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Category: The American Constitution

“A tax is not an assessment of benefits. It is a means of distributing the burden of the cost of government. The only benefit to which the taxpayer is constitutionally entitled is that derived from his enjoyment of the privileges of living in an organized society, established and safeguarded by the devotion of taxes to public purposes. Any other view would preclude the levying of taxes except as they are used to compensate for the burden on those who pay them, and would involve the abandonment of the most fundamental principle of government—that it exists primarily to provide for the common good.” – Justice Garman, Arangold Corp. v. Zehnder, 204 Ill. 2d 142 (Ill. 2003) (internal cites and quotations omitted).

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“Psychologists have attempted to understand how and why individuals and groups who
usually act humanely can sometimes act otherwise in certain circumstances. A number of
psychological concepts explain why abusive behavior occurs. These concepts include:

Deindividuation. Deindividuation is a process whereby the anonymity, suggestibility, and contagion provided in a crowd allows individuals to participate in behavior marked by the temporary suspension of customary rules and inhibitions. Individuals within a group may experience reduced self-awareness which can also result in disinhibited behavior.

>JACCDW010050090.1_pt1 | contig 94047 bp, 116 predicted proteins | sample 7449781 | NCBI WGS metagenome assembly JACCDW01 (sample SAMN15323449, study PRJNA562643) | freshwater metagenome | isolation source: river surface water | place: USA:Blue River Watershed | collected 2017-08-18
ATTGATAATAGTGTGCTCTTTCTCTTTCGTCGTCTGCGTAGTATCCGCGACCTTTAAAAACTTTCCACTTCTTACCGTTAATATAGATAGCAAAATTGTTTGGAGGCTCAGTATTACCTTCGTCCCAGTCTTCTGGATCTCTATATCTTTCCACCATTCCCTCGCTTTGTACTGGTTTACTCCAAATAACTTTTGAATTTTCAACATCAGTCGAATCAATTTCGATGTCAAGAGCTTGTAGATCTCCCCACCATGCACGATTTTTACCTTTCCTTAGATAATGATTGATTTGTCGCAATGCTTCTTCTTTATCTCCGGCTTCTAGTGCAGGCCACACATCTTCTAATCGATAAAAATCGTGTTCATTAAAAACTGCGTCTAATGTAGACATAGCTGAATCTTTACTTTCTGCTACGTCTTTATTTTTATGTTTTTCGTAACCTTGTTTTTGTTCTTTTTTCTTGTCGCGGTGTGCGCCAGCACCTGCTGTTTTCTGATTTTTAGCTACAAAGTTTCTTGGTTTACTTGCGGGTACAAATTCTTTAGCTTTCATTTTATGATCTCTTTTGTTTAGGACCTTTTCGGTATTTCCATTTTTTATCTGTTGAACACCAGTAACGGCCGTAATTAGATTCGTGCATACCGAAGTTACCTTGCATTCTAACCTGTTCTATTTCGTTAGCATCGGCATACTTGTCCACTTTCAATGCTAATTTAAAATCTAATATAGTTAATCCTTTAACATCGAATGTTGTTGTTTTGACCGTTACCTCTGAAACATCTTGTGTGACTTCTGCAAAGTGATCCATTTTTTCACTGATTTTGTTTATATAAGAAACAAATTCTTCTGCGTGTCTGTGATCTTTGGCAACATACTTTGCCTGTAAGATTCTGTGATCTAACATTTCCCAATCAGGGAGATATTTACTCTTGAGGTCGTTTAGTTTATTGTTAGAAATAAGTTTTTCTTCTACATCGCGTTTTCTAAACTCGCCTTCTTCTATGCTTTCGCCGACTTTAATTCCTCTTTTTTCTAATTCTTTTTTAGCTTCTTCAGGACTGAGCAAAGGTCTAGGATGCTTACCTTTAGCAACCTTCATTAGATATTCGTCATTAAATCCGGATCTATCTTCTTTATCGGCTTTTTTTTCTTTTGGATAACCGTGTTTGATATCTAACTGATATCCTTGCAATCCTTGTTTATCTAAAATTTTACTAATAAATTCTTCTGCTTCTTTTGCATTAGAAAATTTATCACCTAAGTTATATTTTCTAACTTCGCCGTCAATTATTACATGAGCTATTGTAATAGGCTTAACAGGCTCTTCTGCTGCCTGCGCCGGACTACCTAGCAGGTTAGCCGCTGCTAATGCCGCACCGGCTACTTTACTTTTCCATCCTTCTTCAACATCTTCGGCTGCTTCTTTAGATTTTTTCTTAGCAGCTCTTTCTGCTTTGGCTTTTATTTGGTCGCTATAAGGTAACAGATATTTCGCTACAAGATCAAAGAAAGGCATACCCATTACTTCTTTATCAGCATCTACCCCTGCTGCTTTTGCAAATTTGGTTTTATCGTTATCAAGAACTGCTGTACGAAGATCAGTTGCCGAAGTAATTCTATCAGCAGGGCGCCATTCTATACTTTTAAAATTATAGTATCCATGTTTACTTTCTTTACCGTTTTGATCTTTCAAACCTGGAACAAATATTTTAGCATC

Groupthink. Individuals often make very uncharacteristic decisions when part of a group. Symptoms of groupthink include: (1) Illusion of invulnerability-group members believe the group is special and morally superior; therefore its decisions are sound; (2) Illusion of unanimity in which members assume all are in concurrence, and (3) Pressure is brought to bear on those who might dissent.

Dehumanization. Dehumanization is the process whereby individuals or groups are viewed as somehow less than fully human. Existing cultural and moral standards are often not applied to those who have been dehumanized.

Enemy Image. Enemy image describes the phenomenon wherein both sides participating in a conflict tend to view themselves as good and peace-loving peoples, while the enemy is seen as evil and aggressive.

Moral Exclusion. Moral exclusion is a process whereby one group views another as fundamentally different, and therefore prevailing moral rules and practices apply to one group but not the other.”

– James R. Schlesinger, et al., Final Report of the Independent Panel to Review DoD Detention Operations

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“Perhaps the most striking fact about the organized religious life of the colonials in the eighteenth century is the large number of people who were left out of it. Whether they had lost their faith before migrating or had been torn loose from church life in the business of moving, or whether they resented the authority of the dutiful ministers or the loose ways of the less dutiful, or were lost through the inability of the churches to establish viable church-community life in the open spaces and diffused settlements of America, surprisingly large numbers in the English continental colonies enjoyed little or none of the amenities and comforts of a religious community, and many seemed not to be trying very hard to get them. America has always liked to dwell upon those who came to win religious liberty or to realize some other religious ideal. But the extraordinary number who were content to live either without organized religion or with only a weak or a token relation to it suggests the majority of white colonials may have come for very mundane reasons—not to reach the glories of the other world but to relieve the hardships of this.” – Richard Hofstadter, America at 1750: A Social Portrait